one is 6years old low energu

    2. Question, i have two dogs
      they got into a huge fight where a tooth was lost and stitches were needed. They had faught befor but we would never seperate them. this time we did so they could heal plus we moved a day after an it was just easiyest (now i regret this)
      and we are wondering how to introduce them again.
      i got bit in the process of them fighting last time. and am a little nervious but love both my dogs an want to work with them.
      One is 6years old rotti mix low energy
      Other is a pittbull mix high energy who is 2years old.

  17. Hi there,
    Love hearing all these stories. Here’s mine. I have 2 7 month puppies. They are brother and sister, and I live in Saudi Arabia. I brought them from Canada, and unfortunately, although I had done lots of reading before, obviously not enough. They were with their litter mates until 12 weeks old, and so probably fairly socialized, but once we got them, over a period of 2 weeks, they were only together, and fairly coddled by my two children. When we arrived back in Saudi, I was busy trying to house train etc. and now when we go for walks, (all dogs are leashed here)they really flip out when they see or hear another dog. They will bark at people, but not for long, or be aggressive. I have taken them to training classes, but even there, it takes almost 45 minutes to calm them down to try any training techniques. I diligently walk them every morning for at least 30 minutes, but what I find is again, other owners who do not understand that meeting head on is not ok. Even when walked, they will still completely go beserk over another sighting of a dog. Yesterday both of them separately met another dog in the neighborhood. This other dog was SO gentle in its approach to each of my dogs I was amazed. My male, after barking up a storm, eventually turned his back on the other dog. My female also barked a lot, and tried to lunge, but eventually lay on her back and did the total submissive mode. I know this is not necessarily a good thing, but I kind of feel like I would rather they did that than be aggressive. The problem was that the owner was totally dominated by her dog. And really didnt seem to even get that she should hold it back at all. It was like she couldnt hold onto the leash. Anyway, it all turned out ok, and I would like for them all to meet again, but certainly not with both of my pups at the same time! ANY SUGGESTIONS WOULD BE APPRECIATED! Hard to socialize them without wondering if the dogs I know about through friends are actually stable and able to handle mine.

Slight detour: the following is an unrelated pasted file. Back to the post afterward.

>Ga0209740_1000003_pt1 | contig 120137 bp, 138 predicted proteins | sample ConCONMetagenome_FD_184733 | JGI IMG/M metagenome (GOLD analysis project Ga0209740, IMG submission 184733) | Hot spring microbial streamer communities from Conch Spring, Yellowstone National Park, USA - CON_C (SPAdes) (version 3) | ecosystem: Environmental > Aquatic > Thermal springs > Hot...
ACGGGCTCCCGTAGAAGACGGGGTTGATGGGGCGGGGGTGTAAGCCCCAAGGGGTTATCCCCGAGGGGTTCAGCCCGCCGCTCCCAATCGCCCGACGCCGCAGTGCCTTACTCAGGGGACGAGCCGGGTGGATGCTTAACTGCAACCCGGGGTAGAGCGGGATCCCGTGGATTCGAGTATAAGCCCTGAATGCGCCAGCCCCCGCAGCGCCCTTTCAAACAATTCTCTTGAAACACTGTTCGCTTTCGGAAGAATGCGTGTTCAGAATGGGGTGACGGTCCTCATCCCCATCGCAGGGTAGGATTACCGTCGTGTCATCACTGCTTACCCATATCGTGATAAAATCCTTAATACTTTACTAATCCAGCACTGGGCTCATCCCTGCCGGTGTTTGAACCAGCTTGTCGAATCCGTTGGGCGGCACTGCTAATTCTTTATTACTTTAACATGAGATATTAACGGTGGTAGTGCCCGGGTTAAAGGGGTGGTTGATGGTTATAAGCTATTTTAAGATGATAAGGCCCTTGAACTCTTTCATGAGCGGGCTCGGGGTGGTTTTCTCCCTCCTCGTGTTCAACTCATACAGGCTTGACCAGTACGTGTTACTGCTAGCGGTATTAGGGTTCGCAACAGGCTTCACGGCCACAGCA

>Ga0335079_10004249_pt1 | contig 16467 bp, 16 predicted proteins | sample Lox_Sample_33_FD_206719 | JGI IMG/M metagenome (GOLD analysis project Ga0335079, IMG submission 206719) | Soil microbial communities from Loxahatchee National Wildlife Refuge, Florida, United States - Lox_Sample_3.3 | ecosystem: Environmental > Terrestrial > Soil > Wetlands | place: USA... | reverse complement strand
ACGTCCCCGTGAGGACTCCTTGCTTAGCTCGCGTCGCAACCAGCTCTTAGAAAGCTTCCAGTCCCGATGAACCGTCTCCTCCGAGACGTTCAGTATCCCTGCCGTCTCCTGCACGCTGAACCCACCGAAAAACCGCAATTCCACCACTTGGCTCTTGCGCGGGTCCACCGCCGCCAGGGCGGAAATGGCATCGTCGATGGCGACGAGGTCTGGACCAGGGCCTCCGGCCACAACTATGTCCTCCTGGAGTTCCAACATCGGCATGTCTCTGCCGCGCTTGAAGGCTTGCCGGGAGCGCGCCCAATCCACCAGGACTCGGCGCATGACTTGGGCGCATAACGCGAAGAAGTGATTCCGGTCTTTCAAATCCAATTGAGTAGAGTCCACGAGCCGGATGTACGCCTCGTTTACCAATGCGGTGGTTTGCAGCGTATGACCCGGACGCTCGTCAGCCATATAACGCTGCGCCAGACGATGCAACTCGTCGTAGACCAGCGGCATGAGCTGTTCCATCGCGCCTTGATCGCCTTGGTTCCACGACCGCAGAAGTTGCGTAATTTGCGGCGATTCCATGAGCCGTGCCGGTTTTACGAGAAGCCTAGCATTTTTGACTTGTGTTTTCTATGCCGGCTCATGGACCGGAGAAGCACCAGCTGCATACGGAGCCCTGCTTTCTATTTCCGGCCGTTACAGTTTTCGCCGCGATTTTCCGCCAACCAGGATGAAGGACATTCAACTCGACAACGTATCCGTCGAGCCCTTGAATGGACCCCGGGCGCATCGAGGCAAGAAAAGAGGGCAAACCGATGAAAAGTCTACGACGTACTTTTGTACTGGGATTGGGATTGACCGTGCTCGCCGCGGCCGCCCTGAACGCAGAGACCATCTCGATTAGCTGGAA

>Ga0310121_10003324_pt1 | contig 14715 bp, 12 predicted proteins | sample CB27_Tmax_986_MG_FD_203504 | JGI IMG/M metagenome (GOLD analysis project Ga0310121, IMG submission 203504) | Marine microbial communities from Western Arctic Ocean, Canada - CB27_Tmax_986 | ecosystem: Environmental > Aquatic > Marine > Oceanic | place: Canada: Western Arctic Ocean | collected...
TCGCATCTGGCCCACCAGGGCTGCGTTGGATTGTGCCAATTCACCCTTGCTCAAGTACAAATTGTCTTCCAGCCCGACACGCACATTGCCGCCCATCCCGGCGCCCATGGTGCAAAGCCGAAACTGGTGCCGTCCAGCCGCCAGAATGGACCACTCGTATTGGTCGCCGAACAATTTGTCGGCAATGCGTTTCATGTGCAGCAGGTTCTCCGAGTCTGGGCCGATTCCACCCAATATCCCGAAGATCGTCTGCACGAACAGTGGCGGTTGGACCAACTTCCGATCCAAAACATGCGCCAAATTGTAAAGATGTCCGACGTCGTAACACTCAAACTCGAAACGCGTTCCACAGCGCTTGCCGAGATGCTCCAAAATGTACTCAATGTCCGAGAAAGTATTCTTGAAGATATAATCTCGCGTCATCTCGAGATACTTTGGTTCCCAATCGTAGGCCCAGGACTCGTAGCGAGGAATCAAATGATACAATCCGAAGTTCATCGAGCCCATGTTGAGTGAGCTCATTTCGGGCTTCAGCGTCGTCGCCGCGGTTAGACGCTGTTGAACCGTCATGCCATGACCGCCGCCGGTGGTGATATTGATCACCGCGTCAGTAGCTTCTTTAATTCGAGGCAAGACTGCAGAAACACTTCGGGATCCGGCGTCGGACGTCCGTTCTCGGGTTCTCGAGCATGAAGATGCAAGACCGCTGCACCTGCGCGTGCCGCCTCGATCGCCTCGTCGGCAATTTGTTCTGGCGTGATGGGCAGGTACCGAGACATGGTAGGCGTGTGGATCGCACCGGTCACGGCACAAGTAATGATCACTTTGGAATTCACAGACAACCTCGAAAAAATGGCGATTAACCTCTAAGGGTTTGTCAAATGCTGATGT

18. Lindsay Stordahl

    The fact that your dogs eventually show submission to other dogs tells me that the barking they do initially is out of insecurity. Your dogs are not naturally dominant or aggressive, they just need to learn to meet other dogs. Unfortunately a lot of people allow their dogs to run up to other dogs head on. I would seek out people who seem to have calm dogs and ask if your dogs can meet them (probably not together, as you said). Keep up the work with the training classes, because its good for them to learn to be obedient around other dogs. Below are two posts I’ve written. One is about leash aggression, and one is about socializing dogs. You may find a few tips that will help you.

  19. Hi, I have a 13month old full blooded pitt. I just got him this past week he has never been around other dogs or people he was kept in an 8 by 8 pin until I agreed to adopt him. My mother is terrified of pitts and I’m not sure how to start introducing them. Can you give me a few pointers since I have only had him for a few days .

    1. Lindsay Stordahl

      Is your dog friendly around new people? If he is, then just keep him from jumping on her. Have him on a leash the whole time and distract him with toys or treats. She will see how sweet he is and come around.